The backbone of Solution Provider Program billing is AWS Organizations Consolidated Billing. The Partner is open to choose their preferred account architecture within AWS Organizations, including:

  • Leverage a single AWS Organization for a multi-customer architecture. There would be a single payer for all customers in this structure.
  • Have a separate AWS Organization for each customer. In this structure, the Partner would have multiple payer accounts within their Solution Provider Program setup.
  • Or, there can be a mix of multi-customer Organizations and single-customer Organizations. This structure would also have multiple payer accounts and one per Organization.

The account approach is typically based on customer requirements or the Partner’s backend billing preferences. All account architectures would require the Partner to own the Organizations management account. The Solution Provider Program account model would determine what entity owns the child accounts.

The Partner is required to onboard each payer account separately into the Solution Provider Program.

For the remainder of this post, we’ll focus on how leveraging AWS Control Tower will drive AWS Organizations architecture decisions.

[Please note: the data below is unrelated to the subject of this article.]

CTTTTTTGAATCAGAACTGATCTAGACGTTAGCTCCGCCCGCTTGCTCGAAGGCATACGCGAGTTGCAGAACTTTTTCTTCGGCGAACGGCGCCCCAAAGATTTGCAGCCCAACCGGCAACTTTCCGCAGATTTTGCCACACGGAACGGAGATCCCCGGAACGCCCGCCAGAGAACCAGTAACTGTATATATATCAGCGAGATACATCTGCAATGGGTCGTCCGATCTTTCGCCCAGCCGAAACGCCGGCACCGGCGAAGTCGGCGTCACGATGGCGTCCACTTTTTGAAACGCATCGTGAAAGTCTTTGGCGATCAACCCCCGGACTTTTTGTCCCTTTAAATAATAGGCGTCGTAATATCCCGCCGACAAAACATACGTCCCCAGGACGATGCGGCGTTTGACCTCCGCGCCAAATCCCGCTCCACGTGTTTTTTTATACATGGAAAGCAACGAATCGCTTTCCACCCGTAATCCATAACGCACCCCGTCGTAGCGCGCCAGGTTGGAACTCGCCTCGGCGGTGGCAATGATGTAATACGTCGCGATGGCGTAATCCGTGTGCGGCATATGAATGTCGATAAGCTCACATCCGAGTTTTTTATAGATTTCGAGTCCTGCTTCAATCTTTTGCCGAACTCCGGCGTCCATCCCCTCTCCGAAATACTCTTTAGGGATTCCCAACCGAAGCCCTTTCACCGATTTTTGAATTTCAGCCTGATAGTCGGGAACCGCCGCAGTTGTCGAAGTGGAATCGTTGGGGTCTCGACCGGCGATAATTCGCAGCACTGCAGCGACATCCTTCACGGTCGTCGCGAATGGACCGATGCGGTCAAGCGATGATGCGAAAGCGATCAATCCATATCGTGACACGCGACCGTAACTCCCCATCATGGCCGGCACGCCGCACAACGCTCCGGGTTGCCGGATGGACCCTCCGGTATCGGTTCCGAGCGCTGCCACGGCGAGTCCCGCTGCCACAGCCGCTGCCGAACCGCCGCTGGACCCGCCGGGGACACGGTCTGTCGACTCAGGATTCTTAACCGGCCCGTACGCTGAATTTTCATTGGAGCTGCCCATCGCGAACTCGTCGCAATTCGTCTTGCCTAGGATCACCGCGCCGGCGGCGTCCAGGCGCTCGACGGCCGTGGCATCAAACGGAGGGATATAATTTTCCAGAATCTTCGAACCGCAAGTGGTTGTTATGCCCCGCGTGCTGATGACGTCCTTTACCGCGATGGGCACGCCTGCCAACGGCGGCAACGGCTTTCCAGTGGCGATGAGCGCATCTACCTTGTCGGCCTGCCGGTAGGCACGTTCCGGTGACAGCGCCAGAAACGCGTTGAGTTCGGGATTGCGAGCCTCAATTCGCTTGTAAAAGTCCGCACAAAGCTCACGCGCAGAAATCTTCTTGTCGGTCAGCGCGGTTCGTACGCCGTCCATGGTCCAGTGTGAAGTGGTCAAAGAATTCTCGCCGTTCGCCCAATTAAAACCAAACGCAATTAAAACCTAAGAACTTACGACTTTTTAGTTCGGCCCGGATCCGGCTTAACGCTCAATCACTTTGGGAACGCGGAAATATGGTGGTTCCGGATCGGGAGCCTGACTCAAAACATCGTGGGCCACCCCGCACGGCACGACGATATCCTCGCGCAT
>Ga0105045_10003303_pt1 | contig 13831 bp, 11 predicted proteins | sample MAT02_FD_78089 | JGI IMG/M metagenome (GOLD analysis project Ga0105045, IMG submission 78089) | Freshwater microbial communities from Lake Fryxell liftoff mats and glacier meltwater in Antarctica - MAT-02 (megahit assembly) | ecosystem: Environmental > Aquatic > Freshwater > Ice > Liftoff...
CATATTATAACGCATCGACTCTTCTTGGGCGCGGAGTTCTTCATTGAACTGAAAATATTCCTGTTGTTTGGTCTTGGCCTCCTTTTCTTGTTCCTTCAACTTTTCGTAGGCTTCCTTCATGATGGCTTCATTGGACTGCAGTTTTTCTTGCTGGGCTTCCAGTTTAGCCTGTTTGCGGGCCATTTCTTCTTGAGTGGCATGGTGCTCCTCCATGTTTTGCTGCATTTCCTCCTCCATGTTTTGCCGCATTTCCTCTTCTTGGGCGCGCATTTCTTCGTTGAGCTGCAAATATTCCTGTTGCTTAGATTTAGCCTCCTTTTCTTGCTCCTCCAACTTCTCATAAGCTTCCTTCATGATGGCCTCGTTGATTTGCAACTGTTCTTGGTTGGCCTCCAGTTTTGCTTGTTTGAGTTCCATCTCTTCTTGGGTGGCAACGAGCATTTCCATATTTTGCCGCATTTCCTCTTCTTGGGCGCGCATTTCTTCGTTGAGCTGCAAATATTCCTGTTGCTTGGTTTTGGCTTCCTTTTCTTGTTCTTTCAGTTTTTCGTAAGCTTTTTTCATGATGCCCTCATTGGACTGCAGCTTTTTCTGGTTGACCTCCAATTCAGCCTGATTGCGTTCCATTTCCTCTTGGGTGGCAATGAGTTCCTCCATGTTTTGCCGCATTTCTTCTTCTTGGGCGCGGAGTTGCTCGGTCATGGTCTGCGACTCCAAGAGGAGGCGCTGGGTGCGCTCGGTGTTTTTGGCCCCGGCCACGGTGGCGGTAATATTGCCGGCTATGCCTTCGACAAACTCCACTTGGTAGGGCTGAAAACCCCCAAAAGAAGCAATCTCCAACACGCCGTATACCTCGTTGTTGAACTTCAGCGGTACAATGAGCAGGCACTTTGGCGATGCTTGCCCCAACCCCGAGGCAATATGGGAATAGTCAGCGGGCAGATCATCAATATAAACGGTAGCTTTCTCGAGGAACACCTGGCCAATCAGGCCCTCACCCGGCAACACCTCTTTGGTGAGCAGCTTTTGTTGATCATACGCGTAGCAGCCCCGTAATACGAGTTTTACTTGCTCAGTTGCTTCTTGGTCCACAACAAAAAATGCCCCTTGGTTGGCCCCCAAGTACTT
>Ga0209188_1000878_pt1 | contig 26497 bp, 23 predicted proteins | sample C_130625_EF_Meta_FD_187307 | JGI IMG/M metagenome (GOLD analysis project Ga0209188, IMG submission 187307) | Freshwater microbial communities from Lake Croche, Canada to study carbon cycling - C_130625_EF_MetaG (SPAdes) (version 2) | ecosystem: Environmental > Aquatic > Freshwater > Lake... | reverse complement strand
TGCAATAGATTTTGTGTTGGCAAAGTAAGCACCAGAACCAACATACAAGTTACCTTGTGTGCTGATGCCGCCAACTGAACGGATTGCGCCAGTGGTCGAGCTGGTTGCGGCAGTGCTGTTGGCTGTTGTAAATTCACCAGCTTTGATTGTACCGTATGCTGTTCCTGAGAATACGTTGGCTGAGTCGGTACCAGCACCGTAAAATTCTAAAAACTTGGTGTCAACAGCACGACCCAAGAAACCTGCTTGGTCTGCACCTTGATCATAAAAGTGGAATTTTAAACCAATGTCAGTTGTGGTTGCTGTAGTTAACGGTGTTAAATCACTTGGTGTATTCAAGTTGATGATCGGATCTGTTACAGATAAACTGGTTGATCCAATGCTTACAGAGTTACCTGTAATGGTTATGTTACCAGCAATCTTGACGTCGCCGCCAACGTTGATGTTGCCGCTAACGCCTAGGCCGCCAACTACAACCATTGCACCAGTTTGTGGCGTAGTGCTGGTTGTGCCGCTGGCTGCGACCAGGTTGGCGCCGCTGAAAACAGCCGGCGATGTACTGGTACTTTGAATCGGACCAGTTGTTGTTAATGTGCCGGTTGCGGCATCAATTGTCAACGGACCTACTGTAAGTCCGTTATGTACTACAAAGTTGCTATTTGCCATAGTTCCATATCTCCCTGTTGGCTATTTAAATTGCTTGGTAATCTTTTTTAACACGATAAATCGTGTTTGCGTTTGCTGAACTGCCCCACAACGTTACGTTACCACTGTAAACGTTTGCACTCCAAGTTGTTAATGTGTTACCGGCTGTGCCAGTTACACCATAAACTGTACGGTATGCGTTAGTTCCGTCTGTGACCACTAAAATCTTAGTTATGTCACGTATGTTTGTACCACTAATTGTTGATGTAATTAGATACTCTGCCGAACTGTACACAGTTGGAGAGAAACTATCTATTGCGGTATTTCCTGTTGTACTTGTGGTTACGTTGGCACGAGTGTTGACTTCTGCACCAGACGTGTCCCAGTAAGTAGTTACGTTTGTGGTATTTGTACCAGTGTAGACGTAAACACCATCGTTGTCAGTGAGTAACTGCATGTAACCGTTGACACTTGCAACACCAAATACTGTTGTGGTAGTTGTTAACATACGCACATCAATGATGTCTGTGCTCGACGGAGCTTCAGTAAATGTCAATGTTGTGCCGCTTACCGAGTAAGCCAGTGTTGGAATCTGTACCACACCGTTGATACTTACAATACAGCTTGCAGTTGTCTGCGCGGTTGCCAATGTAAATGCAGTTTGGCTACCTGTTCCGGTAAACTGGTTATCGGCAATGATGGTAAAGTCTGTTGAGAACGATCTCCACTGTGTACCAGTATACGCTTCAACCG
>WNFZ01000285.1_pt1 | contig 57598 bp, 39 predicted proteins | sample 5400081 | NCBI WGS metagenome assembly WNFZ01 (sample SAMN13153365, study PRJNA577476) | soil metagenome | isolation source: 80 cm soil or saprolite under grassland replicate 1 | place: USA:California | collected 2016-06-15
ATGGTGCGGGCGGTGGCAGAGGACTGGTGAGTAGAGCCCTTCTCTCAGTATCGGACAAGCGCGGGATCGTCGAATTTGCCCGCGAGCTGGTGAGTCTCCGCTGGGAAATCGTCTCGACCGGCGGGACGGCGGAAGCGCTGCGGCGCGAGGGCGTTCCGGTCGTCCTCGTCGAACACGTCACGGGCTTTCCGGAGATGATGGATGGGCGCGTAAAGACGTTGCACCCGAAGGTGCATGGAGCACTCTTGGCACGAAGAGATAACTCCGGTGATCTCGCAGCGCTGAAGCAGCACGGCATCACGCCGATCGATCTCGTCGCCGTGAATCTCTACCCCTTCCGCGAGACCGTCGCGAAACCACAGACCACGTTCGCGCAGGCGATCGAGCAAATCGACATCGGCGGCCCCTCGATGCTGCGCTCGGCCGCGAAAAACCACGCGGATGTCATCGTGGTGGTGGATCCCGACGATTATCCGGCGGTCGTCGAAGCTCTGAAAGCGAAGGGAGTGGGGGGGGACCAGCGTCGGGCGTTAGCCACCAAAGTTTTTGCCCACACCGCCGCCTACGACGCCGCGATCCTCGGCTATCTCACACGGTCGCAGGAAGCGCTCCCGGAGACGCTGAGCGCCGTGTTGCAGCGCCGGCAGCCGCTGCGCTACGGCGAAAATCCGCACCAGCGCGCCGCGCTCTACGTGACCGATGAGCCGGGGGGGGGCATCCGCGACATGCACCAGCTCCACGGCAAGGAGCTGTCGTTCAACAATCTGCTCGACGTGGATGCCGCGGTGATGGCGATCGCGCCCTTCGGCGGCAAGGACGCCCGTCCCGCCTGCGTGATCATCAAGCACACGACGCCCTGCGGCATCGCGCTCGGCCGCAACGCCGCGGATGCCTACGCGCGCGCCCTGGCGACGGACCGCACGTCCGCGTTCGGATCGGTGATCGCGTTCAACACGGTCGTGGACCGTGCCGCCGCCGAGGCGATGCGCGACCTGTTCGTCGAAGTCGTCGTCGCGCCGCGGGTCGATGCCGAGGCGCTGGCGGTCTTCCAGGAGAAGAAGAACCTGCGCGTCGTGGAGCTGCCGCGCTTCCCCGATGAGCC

AWS Control Tower Overview

Customers are increasingly adopting a multi-account strategy because an AWS account can act as a resource container to segregate workloads, development lifecycles, access patterns, billing controls, and more. Learn more about multi-account best practices.

AWS Control Tower provides the easiest way to set up and govern a secure, multi-account AWS environment.

Solution Providers and AWS Control Tower

Since both the Solution Provider Program and AWS Control Tower leverage AWS Organizations, we need to understand where requirements intersect.

The Solution Provider Program features that relate to Control Tower are:

  • Partner must own the payer.
  • Payer is tied to either the End-Customer Account Model or the Solution Provider Account Model.